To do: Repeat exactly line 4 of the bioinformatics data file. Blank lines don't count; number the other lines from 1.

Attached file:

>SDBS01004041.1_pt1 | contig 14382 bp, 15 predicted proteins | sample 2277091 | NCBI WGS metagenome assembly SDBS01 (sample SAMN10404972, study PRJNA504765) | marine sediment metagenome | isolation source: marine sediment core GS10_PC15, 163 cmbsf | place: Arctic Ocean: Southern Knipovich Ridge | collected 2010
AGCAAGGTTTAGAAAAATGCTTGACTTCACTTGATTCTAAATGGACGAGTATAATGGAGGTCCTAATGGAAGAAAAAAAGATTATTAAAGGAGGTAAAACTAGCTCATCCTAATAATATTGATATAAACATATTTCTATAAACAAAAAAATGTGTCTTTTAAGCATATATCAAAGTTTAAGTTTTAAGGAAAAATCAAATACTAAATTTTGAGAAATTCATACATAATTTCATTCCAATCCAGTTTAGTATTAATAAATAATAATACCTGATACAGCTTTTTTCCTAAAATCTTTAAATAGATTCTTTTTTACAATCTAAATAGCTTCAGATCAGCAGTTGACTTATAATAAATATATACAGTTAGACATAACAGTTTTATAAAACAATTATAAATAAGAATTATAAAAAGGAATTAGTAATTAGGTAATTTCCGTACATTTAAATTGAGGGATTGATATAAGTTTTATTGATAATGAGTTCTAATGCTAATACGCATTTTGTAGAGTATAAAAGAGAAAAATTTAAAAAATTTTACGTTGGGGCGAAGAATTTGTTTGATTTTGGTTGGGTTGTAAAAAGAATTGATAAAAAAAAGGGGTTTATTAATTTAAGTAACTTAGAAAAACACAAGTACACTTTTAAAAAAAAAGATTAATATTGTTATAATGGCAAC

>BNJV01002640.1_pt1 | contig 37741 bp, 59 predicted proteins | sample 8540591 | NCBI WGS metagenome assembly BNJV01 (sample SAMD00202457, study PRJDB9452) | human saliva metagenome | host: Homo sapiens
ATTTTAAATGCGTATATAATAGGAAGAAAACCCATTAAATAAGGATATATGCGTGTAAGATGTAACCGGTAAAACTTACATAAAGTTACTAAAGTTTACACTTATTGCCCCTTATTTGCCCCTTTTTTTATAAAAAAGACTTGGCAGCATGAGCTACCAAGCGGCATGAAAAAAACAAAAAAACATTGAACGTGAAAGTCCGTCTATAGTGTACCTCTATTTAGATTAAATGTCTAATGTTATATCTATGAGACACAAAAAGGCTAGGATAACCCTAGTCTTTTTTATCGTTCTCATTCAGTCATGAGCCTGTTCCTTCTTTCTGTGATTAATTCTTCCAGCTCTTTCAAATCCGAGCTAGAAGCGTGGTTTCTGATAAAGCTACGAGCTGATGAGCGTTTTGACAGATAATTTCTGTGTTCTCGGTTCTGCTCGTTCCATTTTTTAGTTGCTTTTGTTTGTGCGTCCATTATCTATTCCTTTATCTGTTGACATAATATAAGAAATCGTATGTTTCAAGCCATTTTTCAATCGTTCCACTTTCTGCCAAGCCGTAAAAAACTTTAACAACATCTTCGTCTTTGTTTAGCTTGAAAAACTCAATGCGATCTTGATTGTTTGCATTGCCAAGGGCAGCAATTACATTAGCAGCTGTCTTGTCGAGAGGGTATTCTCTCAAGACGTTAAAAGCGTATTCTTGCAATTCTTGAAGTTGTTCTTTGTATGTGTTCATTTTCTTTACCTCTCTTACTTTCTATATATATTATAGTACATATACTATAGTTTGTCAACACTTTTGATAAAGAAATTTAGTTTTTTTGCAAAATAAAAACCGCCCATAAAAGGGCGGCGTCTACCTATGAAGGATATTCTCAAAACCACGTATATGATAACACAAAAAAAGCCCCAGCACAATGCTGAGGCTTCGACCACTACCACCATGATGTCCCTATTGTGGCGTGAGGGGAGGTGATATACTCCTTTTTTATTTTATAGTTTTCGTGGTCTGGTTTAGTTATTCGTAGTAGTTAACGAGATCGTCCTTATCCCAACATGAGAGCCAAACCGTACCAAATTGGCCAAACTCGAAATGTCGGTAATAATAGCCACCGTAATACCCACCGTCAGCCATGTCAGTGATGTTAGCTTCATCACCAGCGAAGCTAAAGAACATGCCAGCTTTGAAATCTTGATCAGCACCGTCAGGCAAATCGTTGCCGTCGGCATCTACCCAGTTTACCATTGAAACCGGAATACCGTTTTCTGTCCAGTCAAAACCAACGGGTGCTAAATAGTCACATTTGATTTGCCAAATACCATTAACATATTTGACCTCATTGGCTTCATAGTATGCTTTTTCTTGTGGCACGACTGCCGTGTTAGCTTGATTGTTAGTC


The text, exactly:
ATTTTAAATGCGTATATAATAGGAAGAAAACCCATTAAATAAGGATATATGCGTGTAAGATGTAACCGGTAAAACTTACATAAAGTTACTAAAGTTTACACTTATTGCCCCTTATTTGCCCCTTTTTTTATAAAAAAGACTTGGCAGCATGAGCTACCAAGCGGCATGAAAAAAACAAAAAAACATTGAACGTGAAAGTCCGTCTATAGTGTACCTCTATTTAGATTAAATGTCTAATGTTATATCTATGAGACACAAAAAGGCTAGGATAACCCTAGTCTTTTTTATCGTTCTCATTCAGTCATGAGCCTGTTCCTTCTTTCTGTGATTAATTCTTCCAGCTCTTTCAAATCCGAGCTAGAAGCGTGGTTTCTGATAAAGCTACGAGCTGATGAGCGTTTTGACAGATAATTTCTGTGTTCTCGGTTCTGCTCGTTCCATTTTTTAGTTGCTTTTGTTTGTGCGTCCATTATCTATTCCTTTATCTGTTGACATAATATAAGAAATCGTATGTTTCAAGCCATTTTTCAATCGTTCCACTTTCTGCCAAGCCGTAAAAAACTTTAACAACATCTTCGTCTTTGTTTAGCTTGAAAAACTCAATGCGATCTTGATTGTTTGCATTGCCAAGGGCAGCAATTACATTAGCAGCTGTCTTGTCGAGAGGGTATTCTCTCAAGACGTTAAAAGCGTATTCTTGCAATTCTTGAAGTTGTTCTTTGTATGTGTTCATTTTCTTTACCTCTCTTACTTTCTATATATATTATAGTACATATACTATAGTTTGTCAACACTTTTGATAAAGAAATTTAGTTTTTTTGCAAAATAAAAACCGCCCATAAAAGGGCGGCGTCTACCTATGAAGGATATTCTCAAAACCACGTATATGATAACACAAAAAAAGCCCCAGCACAATGCTGAGGCTTCGACCACTACCACCATGATGTCCCTATTGTGGCGTGAGGGGAGGTGATATACTCCTTTTTTATTTTATAGTTTTCGTGGTCTGGTTTAGTTATTCGTAGTAGTTAACGAGATCGTCCTTATCCCAACATGAGAGCCAAACCGTACCAAATTGGCCAAACTCGAAATGTCGGTAATAATAGCCACCGTAATACCCACCGTCAGCCATGTCAGTGATGTTAGCTTCATCACCAGCGAAGCTAAAGAACATGCCAGCTTTGAAATCTTGATCAGCACCGTCAGGCAAATCGTTGCCGTCGGCATCTACCCAGTTTACCATTGAAACCGGAATACCGTTTTCTGTCCAGTCAAAACCAACGGGTGCTAAATAGTCACATTTGATTTGCCAAATACCATTAACATATTTGACCTCATTGGCTTCATAGTATGCTTTTTCTTGTGGCACGACTGCCGTGTTAGCTTGATTGTTAGTC